She criticized those who want to take away the powers of European Union’s central bodies and replace them with intergovernmental cooperation.
“There are those today who want to scrap the supranational idea. They want the European Union to go back to the old purely inter-governmental way of doing things. I say these people should come to Terezin and see where the old road leads to,” said Wallström.
Her statement caused an immediate reaction among politicians in Sweden and in other countries, and now some of her former allies in Sweden are calling on her to resign.
Jonas Sjöstedt, an MEP from the Left Party, a left-wing Eurosceptic party allied to the ruling Social Democrats. was among those calling her to go. He called Wallström’s words “distressing and irresponsible.”
“When the person responsible for information for the EU commission uses the Holocaust as a weapon against those of us who are critical of the way the union is developing, she has crossed a line.”
Sjöstedt has previously been a supporter of Wallström’s, even though they come from different political parties.
“I think that she has been a good commissioner on environmental issues, but this has reduced her completely,” said Sjöstedt to TT.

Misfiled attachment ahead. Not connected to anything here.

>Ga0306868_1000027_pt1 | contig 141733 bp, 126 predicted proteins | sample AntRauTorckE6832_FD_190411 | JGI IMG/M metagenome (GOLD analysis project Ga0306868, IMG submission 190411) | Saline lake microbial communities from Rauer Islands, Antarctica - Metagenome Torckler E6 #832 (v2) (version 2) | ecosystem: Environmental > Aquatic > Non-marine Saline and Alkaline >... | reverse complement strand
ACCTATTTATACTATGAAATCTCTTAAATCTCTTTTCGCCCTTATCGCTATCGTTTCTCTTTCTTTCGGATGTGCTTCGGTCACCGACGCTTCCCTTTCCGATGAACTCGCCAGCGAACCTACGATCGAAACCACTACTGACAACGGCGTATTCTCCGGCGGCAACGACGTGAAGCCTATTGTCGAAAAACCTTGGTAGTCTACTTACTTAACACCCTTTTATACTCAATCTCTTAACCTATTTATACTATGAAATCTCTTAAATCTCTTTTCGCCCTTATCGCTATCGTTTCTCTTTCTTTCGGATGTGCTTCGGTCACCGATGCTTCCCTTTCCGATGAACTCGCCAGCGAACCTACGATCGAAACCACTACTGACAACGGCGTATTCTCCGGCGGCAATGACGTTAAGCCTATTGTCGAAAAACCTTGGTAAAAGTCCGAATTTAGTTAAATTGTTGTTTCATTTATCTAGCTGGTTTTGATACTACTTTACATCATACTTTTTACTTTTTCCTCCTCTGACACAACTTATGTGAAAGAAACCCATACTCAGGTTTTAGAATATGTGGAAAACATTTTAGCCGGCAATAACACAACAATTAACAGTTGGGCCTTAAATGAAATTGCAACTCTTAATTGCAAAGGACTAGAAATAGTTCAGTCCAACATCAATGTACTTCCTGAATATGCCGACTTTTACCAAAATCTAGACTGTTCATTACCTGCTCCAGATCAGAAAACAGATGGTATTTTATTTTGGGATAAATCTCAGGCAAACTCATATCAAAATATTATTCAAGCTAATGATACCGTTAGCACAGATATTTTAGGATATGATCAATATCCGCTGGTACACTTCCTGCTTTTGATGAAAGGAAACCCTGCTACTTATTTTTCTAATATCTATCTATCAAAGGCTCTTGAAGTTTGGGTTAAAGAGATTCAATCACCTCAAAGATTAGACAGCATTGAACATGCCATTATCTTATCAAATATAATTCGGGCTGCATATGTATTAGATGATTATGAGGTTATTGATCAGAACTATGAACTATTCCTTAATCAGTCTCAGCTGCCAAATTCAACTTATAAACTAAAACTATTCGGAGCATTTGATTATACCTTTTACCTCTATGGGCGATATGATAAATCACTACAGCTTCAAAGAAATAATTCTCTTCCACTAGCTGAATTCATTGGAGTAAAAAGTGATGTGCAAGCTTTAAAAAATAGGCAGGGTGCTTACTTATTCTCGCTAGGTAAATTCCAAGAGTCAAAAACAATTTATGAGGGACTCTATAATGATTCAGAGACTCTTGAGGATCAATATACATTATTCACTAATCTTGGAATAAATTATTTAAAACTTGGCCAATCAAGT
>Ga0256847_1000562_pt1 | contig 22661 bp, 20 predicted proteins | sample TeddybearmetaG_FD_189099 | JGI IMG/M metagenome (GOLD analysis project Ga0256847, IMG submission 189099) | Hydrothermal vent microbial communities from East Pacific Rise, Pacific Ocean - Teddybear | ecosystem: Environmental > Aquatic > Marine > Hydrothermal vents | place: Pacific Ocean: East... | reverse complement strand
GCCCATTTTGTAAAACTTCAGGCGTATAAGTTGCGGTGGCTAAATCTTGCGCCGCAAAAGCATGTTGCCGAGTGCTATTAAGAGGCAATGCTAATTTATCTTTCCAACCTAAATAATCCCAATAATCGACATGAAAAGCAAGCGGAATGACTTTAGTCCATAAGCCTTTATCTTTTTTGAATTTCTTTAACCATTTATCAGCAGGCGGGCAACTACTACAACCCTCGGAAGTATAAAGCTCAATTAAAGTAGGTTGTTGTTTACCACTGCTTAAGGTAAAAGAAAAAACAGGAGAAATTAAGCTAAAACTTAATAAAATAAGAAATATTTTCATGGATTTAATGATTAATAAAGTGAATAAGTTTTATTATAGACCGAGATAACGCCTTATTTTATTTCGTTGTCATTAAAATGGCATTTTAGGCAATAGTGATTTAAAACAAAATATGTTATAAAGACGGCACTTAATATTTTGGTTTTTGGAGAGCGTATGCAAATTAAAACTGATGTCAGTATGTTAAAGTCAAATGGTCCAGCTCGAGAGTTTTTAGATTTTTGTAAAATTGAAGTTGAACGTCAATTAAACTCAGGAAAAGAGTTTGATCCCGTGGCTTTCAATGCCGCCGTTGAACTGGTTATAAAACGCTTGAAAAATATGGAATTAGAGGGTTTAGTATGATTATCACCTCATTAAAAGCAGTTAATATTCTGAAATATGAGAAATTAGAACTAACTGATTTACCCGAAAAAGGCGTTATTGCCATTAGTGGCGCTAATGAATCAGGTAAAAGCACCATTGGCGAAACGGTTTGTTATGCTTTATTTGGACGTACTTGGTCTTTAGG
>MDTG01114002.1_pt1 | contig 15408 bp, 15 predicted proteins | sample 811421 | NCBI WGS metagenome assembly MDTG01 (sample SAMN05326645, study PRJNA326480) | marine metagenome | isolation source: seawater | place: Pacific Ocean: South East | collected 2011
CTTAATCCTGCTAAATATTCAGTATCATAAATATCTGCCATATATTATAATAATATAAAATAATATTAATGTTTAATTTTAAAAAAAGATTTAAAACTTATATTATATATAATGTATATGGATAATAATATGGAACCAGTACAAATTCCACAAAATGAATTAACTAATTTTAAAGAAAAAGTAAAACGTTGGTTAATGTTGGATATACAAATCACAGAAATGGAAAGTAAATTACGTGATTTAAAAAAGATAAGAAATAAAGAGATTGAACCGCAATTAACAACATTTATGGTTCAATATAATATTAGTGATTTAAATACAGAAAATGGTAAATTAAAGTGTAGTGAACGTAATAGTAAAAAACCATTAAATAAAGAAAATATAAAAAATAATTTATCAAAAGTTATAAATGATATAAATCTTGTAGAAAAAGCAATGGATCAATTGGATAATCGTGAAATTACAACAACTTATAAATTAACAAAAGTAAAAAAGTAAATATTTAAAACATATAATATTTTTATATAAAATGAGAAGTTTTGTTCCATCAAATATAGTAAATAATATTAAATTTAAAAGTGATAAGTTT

Other opposition parties in Sweden also slammed Wallström’s words. The Moderate Party’s Gunnar Hökmark said Wallström had shown “an appalling lack of understanding of history”.
Wallströms colleague, Lena Ag, stated to TT that the controversial line was never included in the final draft of the speech. But it was published on Wallströms homepage and handed out to journalists in advance.
Prime Minister Göran Persson has also come out in Wallström’s defence, saying that calls for her resignation are an overreaction:
“She is so intelligent and experienced that she would never have meant or dreamt of saying what people are claiming she did. What she means is that after the Second World War, with all the imminent dangers, the European Union grew as a reaction.”
On her blog, Wallström states that some of the newspapers had “totally misinterpreted what I said”.
“I think it is incredible that a mark of respect for the past and the suffering of the 35,000 people who died in Terezin should be used in this way. My message was to outline the reality of the history of the European Union and the importance to ensure this never happens again.”